The basic operations of mathematics- addition, subtraction, division and multiplication are performed on two operands. Even when we try to add three numbers, we add two of them and then add the third number to the result of the two numbers. Thus, the basic mathematical operations are performed on two numbers and are known as binary operations (the word *binary* means two). In this section, we will discuss binary operations performed on a set.

# What is Binary Operation?

We take the set of numbers on which the binary operations are performed as X. The operations (addition, subtraction, division, multiplication, etc.) can be generalised as a binary operation is performed on two elements (say *a* and *b*) from set X. The result of the operation on *a* and *b* is another element from the same set X.

Thus, the binary operation can be defined as an operation * which is performed on a set A. The function is given by *: A * A \(\rightarrow\)*a* and *b* is denoted by *a* * *b*.

# Examples

- Let us show that addition is a binary operation on real numbers (R) and natural numbers (N). So if we add two operands which are natural numbers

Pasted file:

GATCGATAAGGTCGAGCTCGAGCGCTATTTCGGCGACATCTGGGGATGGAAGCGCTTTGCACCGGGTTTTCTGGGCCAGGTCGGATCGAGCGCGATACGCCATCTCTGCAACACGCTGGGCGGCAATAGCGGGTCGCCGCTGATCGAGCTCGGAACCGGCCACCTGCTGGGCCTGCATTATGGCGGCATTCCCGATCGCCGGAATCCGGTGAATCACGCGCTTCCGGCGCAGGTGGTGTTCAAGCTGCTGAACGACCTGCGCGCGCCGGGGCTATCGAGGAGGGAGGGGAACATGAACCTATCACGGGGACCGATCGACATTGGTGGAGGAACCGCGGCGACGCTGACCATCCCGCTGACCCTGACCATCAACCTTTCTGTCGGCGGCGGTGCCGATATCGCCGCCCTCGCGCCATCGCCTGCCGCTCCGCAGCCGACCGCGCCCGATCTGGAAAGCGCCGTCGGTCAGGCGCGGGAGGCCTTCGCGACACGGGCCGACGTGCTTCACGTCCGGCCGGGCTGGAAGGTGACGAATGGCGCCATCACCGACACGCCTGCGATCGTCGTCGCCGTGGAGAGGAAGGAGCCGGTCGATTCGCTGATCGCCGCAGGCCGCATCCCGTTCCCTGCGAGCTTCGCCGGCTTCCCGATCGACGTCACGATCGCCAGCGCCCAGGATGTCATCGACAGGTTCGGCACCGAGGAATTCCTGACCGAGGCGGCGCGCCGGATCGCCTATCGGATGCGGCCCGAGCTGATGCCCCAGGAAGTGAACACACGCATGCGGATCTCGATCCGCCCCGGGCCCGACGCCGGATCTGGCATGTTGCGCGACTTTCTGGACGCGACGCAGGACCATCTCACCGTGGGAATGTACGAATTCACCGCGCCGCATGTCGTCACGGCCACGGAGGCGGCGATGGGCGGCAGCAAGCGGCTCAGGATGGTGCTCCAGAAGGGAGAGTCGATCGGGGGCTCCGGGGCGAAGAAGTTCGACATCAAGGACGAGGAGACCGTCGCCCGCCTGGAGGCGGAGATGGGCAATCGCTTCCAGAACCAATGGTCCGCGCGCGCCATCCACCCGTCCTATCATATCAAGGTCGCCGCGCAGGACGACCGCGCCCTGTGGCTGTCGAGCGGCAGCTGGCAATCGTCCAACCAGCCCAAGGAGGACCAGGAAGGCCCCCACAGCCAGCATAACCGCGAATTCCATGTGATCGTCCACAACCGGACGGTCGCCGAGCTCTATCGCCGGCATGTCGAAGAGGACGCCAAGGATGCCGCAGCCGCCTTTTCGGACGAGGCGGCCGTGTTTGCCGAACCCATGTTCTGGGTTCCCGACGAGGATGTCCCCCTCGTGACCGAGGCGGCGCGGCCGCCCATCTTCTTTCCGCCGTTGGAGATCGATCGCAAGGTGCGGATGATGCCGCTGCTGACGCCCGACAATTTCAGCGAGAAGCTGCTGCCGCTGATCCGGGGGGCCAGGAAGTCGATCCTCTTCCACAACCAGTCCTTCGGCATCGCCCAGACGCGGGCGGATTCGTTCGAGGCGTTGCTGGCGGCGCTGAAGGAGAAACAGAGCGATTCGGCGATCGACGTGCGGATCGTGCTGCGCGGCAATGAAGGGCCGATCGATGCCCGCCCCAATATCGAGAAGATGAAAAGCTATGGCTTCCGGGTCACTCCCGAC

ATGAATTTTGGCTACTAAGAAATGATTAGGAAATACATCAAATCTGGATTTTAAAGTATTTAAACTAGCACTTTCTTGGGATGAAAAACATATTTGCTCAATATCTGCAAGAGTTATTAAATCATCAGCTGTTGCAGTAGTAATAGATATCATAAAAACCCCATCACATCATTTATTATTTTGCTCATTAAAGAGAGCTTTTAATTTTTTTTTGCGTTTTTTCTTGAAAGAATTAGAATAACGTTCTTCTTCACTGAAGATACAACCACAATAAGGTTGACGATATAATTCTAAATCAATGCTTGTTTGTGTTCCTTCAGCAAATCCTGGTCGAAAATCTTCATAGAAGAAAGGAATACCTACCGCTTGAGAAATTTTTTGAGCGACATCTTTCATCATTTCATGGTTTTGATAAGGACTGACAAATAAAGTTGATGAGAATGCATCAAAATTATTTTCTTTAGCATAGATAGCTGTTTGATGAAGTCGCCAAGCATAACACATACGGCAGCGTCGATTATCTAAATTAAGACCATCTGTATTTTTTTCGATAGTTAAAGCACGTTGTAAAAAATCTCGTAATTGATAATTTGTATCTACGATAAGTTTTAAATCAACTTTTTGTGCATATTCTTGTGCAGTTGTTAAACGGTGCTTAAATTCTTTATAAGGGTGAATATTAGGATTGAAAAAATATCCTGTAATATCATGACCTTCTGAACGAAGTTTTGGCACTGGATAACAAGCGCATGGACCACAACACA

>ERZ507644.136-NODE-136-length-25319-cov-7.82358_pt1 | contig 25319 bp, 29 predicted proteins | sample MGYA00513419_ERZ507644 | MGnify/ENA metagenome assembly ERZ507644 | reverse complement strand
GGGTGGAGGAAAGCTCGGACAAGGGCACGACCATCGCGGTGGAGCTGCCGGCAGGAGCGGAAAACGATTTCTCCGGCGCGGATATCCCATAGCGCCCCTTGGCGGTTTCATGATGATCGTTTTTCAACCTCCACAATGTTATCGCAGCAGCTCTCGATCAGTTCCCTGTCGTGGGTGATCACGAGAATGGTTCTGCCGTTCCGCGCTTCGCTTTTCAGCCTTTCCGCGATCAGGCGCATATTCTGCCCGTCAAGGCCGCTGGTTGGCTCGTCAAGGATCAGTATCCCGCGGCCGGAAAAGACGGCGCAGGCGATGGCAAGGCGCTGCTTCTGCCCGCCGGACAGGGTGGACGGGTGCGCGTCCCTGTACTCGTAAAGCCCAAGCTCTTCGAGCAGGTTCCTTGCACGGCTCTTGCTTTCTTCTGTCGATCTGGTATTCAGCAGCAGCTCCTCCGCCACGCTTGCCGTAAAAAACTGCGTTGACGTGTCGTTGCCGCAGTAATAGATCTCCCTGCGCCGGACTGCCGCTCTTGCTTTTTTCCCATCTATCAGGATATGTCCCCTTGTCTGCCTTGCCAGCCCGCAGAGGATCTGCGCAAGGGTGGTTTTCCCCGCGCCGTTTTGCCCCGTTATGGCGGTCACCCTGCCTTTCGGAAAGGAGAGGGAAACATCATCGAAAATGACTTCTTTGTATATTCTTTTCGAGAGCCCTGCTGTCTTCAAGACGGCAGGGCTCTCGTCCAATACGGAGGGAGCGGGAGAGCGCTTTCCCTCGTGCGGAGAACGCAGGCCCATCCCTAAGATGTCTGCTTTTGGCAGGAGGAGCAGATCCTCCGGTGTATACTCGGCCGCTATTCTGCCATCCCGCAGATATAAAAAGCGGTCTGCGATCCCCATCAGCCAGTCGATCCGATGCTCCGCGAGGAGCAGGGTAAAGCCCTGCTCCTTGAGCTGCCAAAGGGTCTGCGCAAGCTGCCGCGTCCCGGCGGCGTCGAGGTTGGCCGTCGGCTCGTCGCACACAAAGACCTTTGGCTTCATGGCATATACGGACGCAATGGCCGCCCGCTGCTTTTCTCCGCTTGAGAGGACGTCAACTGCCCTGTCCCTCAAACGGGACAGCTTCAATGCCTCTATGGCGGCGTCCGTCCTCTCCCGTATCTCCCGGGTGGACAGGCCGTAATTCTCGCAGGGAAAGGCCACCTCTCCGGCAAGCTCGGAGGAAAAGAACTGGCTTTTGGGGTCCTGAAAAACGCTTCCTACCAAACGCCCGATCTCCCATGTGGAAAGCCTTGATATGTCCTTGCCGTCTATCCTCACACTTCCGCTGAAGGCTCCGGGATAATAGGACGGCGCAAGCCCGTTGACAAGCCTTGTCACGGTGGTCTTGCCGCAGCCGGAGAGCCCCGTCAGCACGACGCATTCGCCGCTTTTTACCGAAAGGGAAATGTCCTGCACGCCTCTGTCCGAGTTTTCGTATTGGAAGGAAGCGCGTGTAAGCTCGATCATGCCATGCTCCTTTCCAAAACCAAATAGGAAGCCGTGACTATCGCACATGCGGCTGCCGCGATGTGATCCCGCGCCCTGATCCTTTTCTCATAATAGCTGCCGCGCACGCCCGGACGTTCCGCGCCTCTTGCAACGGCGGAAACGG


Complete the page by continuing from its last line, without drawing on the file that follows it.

*a*and*b*, the result will also be a natural number. The same holds good for real numbers. Hence,

+ : R + R \(\rightarrow\)

+ : N + N \(\rightarrow\)

- Let us show that multiplication is a binary operation on real numbers (R) and natural numbers (N). So if we multiply two operands which are natural numbers
*a*and*b*, the result will also be a natural number. The same holds good for real numbers. Hence,

x : R x R \(\rightarrow\)

x : N x N \(\rightarrow\)

- Let us show that subtraction is a binary operation on real numbers (R). So if we subtract two operands which are real numbers
*a*and*b*, the result will also be a real number. The same does not hold good for natural numbers. This is because if we take two natural numbers, 3 and 4 as*a*and*b*, then 3 – 4 = -1, which is not a natural number. Hence,

– : R x R \(\rightarrow\)

Similarly, division cannot be defined on real numbers. This is because / : R x R \(\rightarrow\)*b* as 0 here, a/b is not defined.

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